EACS Summer School 2017 ‘Hidden in Plain Sight: Materiality, Meaning and Accessibility of Chinese Objects in Local Collections’

Lampeter, UK
4-8th Sep 2017
Deadline: 14th Apr 2017

The EACS Summer School ‘Hidden in Plain Sight: Materiality, Meaning and Accessibility of Chinese Objects in Local Collections’ will be held at the University of Wales Trinity Saint David, Lampeter Campus on 4–8 September 2017 (Arrival 3rd September, departure 9th September).

Registration for the Summer School will start on 6th February 2017 and will be announced on the EACS website. The deadline for registrations will be 14th April 2017.


  • Dr Louise Tythacott,Pratapaditya Pal Senior Lecturer in Curating and Museology of Asian Art, SOAS
  • Prof. Anne Gerritsen (Leiden), Professor of Asia-Europe Intercultural Dynamics
  • Dr Stacey Pierson (SOAS), Senior Lecturer in Chinese Ceramics
  • Dr Katharina Zinn, UWTSD, Senior Lecturer for Egyptian Archaeology and Heritage
  • Dr Thomas Jansen, Associate Professor in Chinese Studies, Director of the Confucius Institute for Heritage, UWTSD (organiser)
  • Staff of museums involved in the Summer School

Chinese objects often lead seemingly dormant lives in private collections and museums across Europe, especially in small institutions without specialist curators. This workshop aims to introduce participants to the issues, both theoretical and practical, involved in researching, curating and exhibiting Chinese objects from small museums or private collections. These include questions of preservation and presentation, as well as interpretation.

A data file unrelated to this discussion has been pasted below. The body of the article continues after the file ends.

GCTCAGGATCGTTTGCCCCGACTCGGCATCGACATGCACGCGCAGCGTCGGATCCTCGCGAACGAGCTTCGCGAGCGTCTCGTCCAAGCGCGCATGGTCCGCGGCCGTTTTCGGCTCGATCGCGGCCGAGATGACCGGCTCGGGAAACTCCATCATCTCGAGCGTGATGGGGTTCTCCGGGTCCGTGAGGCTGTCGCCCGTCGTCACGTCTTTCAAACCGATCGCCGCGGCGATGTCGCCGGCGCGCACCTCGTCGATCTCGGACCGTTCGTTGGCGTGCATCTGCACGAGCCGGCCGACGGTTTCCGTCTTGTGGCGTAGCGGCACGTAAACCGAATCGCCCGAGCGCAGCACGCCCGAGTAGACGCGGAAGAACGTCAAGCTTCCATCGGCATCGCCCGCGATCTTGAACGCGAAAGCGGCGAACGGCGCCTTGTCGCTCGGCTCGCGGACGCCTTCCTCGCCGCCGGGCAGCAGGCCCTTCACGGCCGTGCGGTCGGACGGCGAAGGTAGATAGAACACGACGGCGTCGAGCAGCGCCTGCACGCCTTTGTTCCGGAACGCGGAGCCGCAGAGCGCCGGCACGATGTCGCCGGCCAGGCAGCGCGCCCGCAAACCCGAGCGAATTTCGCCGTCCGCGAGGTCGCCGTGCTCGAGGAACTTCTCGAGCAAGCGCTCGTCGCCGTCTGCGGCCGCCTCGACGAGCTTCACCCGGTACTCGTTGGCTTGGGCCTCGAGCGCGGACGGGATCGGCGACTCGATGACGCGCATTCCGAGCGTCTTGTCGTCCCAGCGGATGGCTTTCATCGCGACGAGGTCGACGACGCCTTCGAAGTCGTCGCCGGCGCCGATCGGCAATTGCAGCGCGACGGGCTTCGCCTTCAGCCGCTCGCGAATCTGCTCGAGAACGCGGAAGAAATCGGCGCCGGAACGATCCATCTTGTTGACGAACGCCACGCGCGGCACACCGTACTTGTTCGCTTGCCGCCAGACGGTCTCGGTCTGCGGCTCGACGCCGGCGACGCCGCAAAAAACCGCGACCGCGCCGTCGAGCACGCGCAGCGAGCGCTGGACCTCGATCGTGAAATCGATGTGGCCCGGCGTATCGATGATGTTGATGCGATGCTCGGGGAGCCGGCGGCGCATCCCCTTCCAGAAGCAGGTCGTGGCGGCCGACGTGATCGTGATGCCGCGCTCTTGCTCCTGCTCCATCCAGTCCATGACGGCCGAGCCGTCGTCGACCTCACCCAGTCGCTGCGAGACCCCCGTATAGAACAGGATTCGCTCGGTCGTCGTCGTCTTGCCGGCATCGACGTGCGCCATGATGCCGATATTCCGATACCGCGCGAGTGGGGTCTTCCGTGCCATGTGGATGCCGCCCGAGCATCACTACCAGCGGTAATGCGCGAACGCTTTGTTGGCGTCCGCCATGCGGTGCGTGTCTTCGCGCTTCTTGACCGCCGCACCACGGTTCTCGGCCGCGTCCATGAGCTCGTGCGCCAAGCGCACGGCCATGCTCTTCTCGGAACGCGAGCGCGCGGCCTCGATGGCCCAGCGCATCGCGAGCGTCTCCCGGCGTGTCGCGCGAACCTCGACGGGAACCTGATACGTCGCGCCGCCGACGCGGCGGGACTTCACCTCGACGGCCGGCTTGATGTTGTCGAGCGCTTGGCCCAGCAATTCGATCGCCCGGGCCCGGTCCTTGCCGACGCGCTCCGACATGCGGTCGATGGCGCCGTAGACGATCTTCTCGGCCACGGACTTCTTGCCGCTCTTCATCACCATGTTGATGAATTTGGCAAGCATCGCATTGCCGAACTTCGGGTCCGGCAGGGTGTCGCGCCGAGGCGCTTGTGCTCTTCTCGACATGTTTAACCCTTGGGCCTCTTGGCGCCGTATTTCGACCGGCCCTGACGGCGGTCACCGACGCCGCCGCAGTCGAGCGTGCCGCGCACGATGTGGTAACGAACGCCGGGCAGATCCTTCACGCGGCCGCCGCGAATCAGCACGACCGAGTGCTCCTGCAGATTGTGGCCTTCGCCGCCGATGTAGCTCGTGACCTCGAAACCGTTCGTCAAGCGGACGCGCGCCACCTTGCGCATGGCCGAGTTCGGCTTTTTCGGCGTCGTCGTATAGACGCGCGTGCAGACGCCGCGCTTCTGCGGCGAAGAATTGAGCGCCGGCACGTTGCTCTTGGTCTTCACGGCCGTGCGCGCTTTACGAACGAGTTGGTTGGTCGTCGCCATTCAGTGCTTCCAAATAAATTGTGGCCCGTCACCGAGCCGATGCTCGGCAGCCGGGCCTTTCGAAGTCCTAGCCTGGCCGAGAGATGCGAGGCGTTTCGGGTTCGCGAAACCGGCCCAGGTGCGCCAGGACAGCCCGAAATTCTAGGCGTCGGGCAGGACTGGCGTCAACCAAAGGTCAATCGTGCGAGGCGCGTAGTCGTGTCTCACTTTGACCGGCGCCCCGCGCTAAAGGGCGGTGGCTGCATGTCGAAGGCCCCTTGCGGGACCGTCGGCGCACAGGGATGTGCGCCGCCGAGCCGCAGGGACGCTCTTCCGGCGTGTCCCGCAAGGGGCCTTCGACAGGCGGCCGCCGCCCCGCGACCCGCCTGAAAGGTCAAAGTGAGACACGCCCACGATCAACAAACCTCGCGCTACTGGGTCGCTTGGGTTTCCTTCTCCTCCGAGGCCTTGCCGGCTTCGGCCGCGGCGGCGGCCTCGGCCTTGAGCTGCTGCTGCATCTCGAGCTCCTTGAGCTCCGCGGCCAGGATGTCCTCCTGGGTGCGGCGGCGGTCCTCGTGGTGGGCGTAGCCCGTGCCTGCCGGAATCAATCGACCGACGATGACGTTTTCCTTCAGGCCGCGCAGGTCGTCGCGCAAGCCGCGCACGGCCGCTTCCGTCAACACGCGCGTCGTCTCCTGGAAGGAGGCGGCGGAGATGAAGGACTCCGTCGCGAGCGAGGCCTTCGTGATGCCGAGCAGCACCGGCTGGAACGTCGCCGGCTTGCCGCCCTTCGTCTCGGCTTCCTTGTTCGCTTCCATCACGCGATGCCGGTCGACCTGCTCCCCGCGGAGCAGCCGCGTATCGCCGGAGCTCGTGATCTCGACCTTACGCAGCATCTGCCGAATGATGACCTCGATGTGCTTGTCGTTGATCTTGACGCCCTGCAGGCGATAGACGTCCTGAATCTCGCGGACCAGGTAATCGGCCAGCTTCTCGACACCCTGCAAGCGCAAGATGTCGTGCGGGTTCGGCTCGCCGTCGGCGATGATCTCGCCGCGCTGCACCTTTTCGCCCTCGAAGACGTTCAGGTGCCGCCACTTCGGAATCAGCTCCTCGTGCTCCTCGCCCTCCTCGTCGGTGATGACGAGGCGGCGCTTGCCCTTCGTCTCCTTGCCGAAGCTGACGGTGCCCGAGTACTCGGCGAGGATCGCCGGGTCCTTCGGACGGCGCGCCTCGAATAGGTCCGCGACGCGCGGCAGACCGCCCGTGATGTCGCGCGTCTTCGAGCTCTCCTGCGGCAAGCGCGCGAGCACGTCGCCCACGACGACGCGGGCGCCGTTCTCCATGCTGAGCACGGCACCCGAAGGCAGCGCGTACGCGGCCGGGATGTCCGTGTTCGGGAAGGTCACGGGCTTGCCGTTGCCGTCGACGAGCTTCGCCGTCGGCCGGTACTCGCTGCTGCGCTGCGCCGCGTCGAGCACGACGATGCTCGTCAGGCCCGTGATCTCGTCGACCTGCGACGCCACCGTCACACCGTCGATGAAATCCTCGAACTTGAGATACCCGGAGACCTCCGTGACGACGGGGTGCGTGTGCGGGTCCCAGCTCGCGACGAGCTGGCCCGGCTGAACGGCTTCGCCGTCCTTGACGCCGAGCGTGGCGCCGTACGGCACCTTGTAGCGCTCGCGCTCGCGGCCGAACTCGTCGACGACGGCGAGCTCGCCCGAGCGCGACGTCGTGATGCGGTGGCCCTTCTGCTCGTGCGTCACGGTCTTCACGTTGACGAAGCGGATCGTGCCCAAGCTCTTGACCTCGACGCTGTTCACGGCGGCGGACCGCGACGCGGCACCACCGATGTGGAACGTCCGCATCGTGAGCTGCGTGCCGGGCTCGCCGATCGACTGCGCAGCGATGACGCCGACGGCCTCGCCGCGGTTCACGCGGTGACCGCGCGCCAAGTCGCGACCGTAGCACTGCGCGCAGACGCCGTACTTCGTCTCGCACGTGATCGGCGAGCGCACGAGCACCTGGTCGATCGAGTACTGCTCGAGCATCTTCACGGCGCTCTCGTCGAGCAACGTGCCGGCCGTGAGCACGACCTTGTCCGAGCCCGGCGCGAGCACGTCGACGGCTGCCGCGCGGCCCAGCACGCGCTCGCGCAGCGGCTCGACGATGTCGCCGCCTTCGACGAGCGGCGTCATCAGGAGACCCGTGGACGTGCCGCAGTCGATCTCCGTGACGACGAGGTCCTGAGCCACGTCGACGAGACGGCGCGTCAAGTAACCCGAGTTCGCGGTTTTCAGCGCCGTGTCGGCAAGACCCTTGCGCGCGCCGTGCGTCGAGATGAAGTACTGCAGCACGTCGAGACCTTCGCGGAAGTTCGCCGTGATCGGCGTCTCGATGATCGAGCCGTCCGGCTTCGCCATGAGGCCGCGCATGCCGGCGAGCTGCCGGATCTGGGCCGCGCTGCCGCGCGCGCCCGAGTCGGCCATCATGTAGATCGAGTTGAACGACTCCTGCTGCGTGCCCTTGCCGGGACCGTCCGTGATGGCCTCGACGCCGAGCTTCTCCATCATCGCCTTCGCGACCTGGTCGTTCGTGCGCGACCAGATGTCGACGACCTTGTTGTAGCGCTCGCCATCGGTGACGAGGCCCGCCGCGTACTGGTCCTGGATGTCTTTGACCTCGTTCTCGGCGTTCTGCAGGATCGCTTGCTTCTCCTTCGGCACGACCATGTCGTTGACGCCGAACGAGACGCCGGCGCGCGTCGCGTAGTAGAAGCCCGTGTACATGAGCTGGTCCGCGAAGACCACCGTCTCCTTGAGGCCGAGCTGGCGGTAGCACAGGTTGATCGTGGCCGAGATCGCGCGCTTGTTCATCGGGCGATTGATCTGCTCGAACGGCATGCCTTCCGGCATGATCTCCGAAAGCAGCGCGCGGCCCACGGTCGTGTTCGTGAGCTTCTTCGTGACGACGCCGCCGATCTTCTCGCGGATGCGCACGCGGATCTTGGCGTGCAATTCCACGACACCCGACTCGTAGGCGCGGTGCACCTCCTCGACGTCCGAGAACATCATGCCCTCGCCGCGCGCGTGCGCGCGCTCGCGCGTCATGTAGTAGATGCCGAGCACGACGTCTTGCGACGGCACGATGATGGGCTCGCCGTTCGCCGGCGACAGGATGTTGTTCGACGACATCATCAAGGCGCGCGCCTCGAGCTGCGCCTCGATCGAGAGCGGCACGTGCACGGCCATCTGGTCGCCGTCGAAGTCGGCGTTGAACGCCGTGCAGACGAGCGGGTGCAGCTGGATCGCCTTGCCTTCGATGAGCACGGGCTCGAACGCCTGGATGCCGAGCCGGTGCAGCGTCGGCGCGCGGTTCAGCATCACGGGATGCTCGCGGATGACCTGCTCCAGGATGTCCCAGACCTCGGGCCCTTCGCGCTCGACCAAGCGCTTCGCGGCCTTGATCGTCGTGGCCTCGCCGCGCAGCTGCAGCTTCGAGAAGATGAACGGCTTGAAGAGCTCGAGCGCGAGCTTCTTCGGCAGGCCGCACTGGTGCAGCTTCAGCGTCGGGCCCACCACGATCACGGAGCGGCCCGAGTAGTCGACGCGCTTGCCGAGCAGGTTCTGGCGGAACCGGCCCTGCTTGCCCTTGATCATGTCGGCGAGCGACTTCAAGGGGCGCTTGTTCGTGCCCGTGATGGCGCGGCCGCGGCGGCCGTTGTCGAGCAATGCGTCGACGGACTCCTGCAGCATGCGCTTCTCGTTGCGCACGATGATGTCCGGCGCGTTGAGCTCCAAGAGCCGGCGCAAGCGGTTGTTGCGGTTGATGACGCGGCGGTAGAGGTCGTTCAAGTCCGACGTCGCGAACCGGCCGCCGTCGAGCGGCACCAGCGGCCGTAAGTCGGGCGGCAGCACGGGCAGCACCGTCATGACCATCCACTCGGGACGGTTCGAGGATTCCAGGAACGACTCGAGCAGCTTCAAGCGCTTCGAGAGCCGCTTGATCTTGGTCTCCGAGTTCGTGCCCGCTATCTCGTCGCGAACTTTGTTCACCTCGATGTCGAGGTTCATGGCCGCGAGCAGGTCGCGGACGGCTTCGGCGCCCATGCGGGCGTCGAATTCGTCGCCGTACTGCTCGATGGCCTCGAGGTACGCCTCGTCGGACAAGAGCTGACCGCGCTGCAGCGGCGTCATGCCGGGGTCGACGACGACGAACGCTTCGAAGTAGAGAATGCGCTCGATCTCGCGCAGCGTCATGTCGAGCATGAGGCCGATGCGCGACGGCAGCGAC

Objects can have contested meanings and simultaneous identities, depending on, for example, their life-cycle stage, where and how they are kept, and who has access to them. Objects are able to convey ambivalence as well as multiple potential narratives. Using various interdisciplinary theories and
methodologies to examine, appreciate and interpret artefacts, drawing upon Chinese studies, History, Heritage Studies, Material Culture Studies and Anthropology, will enable us/ allow us to explore Chinese objects within the various cultural contexts in which they occur, and to reconstruct an object’s entire life-cycle and biography (Kopytoff 1986; Hoskins 2006). Understanding Chinese objects may even require a “re-theorization of heritage” (Waterton and Smith 2009: 15), especially if the aim is to introduce Chinese objects to a wider, non-specialist audience.

Chinese objects face specific curatorial, presentational and interpretive challenges, especially in small (regional) museums and collections; a particular challenge is the frequently unprovenanced object. Orhan Pamuk addressed these challenges in his novel The Museum of Innocence and in his museum in Istanbul with the same name. The catalogue to his museum includes Pamuk’s Modest Manifesto For Museums, making a case for small museums and their collections as a chance to “reveal the humanity of individuals” (Pamuk 2012, [56]).

Taking inspiration from Pamuk, participants in the workshop will be introduced to the most recent scholarship on Heritage Studies, Material Culture Studies, as well as the curation of Chinese objects in museums and collections. These theoretical sessions will be complemented by field trips to local museums with (sometimes small) Chinese collections, where local experts will discuss practical issues of working with Chinese objects.

The workshop will incorporate the following three themes:

  • Hidden away? Chinese objects in small collections
  • Materiality of global interactions and local identities
  • Life-cycles: The narrative and writing of object biographies

Field trip destinations include:

  • National Museum of Wales, Cardiff
  • Cyfarthfa Castle Museum & Art Gallery, Merthyr Tydfil
  • Glynn Vivian Art Gallery Swansea

Further information is available on the Summer School’s website: